China has earned a prominent place in the list of countries in which the right to use internet freely is continuously attacked. In spite of being one of the strongest markets for sales of smartphones, China has also imposed strict regulations when it comes to the services that users can enjoy on their devices. Over the last few months, the Chinese government has targeted instant messaging services for smartphones with an aim to control what they refer to as “hostile forces”. The government expressed their concern that these forces are spreading their agenda through these communication apps. Mobile apps such as WeChat, were used by Chinese customers to post pictures, share updates with friends and to follow posts from businesses or public figures. In a country in which media reports are under control, these services gained popularity as a space in which activists, independent journalists and other users would comment on politics, current affairs and culture. The fact that these services could be used to express opposition or to discuss news stories that are avoided by the conventional press, caused concern among government officials.
According to the official media, the action taken against chat apps is set to stop the spread of false information and to target discussions around violence, terrorism and pornography. They claimed that these apps have been used to share illegal and objectionable information that are detrimental to the public and that could affect the order. The official media supported the restrictions imposed, describing them as necessary to deter infiltration from “hostile forces at home and abroad”. Bloggers who have posted information considered by the government as false and that has been viewed or shared a large number of times, have also been targeted and could face jail. This represents another worrying move against internet freedom in 2014, a year that saw already the creation of an internet security group, whose leader is none other than the president himself, Xi Jinping. The group was set up to deal with the ruling Communist party’s increasing worry that the Chinese public may get access to information online that would affect the party’s power.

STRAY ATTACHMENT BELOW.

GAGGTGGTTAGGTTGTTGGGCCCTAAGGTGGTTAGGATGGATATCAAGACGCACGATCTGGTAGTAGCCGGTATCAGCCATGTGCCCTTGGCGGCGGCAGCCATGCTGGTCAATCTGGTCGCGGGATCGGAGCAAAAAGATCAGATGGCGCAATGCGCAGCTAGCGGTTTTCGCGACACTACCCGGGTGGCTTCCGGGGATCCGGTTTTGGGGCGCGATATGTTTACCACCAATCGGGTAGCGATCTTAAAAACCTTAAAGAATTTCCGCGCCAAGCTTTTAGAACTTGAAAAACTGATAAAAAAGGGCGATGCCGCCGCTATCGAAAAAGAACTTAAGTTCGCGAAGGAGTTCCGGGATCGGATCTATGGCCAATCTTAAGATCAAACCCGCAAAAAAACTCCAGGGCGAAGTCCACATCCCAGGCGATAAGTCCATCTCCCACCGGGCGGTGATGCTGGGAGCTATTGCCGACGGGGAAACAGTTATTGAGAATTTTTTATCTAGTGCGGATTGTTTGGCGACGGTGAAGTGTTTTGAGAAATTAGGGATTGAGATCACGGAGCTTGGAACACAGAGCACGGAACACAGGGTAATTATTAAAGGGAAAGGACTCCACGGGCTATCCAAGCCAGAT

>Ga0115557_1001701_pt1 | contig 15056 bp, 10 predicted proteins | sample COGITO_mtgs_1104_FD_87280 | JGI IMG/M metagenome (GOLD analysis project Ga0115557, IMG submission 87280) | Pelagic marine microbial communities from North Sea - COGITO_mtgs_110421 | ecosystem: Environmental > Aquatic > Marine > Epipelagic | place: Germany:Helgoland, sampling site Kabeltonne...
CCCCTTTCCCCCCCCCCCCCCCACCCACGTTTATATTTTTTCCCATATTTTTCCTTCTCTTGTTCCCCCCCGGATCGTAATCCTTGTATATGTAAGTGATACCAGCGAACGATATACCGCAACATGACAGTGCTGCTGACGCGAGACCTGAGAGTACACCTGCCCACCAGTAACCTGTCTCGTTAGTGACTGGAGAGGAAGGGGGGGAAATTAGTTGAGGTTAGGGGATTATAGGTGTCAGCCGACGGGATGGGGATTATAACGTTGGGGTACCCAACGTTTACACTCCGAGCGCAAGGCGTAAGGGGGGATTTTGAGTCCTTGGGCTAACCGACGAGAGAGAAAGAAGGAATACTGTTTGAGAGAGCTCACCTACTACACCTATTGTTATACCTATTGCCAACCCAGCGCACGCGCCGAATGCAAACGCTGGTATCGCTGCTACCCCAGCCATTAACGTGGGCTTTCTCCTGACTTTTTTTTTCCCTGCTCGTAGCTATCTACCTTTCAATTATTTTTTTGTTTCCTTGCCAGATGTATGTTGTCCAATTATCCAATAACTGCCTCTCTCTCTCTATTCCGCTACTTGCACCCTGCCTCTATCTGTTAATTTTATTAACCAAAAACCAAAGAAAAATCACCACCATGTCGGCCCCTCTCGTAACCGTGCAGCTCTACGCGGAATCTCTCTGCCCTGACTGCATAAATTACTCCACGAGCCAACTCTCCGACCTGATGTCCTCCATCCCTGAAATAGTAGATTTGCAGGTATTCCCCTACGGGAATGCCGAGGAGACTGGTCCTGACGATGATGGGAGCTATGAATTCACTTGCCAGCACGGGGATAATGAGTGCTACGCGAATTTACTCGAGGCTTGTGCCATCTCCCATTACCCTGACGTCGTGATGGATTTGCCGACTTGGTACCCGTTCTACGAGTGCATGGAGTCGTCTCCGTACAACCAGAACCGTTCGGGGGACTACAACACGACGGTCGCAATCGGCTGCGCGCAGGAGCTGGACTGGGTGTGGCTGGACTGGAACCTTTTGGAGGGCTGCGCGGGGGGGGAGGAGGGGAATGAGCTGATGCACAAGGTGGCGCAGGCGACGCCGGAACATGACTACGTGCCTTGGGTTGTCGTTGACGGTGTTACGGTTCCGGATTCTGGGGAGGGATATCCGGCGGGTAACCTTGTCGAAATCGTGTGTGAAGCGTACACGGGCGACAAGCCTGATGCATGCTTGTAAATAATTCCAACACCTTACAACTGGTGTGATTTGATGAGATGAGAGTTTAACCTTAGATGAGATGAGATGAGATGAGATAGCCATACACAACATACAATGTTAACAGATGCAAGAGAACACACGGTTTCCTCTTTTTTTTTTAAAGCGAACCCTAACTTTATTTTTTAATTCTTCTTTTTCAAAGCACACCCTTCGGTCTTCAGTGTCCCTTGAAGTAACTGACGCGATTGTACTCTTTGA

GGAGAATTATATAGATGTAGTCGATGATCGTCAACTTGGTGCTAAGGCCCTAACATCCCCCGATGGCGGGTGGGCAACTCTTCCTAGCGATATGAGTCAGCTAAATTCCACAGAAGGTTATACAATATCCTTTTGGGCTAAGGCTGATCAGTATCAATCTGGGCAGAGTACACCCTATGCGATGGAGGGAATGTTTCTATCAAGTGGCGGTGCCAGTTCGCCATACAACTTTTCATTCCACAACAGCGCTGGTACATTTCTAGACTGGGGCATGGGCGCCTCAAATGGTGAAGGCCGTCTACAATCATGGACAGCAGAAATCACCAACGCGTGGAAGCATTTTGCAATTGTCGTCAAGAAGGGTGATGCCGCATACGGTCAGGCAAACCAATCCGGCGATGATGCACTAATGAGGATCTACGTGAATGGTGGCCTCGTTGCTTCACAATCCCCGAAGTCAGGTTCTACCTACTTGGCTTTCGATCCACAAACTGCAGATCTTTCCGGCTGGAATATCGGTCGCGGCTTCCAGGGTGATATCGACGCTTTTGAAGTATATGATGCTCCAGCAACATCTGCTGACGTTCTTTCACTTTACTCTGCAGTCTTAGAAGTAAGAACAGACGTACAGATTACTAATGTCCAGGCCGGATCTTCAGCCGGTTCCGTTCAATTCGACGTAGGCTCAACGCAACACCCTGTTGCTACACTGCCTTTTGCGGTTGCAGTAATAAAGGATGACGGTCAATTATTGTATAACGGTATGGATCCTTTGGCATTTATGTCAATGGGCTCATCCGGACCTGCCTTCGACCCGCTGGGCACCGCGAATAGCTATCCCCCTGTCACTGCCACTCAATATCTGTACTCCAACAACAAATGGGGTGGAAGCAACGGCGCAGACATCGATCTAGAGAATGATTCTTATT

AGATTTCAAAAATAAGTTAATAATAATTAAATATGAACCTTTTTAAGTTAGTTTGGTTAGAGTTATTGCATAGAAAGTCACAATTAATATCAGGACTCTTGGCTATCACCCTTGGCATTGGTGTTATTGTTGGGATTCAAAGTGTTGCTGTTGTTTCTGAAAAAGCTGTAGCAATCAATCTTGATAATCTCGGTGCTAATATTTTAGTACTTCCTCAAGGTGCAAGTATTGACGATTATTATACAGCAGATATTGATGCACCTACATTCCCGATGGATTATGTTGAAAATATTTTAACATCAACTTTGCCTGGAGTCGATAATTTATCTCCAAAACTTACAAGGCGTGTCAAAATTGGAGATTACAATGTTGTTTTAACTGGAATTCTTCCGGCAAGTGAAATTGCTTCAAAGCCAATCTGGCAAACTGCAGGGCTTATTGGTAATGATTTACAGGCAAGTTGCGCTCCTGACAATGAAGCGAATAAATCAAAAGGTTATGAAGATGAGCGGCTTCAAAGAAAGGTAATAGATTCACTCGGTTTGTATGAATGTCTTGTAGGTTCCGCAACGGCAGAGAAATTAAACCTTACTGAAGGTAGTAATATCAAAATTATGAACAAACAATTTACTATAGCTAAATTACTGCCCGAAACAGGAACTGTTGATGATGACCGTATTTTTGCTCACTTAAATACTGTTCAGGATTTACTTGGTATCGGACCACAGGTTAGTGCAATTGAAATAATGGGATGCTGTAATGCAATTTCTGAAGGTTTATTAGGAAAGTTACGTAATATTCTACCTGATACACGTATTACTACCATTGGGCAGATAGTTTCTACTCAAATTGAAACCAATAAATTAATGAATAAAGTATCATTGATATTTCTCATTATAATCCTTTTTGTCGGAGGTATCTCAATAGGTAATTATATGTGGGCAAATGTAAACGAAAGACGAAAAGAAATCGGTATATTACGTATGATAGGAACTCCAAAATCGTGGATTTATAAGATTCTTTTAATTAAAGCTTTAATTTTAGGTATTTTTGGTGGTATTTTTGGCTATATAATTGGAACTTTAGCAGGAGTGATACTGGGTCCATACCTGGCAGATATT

The measures taken against mobile messaging apps are part of the government’s plan to enhance the rule of censorship but are not their first program to control online freedom. Experts believe that the recent actions are a direct response to the tense social and political situation caused by recent attacks in China’s western regions and anti-corruption campaigns within the government. With the restrictions imposed over chat apps, which affects thousands of users, the Chinese government has reinforced its position against online freedom of expression. Previous blocking of known social media and blogging websites such as Facebook, Twitter and WordPress, also aimed to prevent users in China to share or discuss their opinion freely with others around the world. Under these circumstances, users that wish to bypass the Great Firewall of China, have opted for alternatives such as using a VPN to disguise their IP address and access information that is restricted in their country.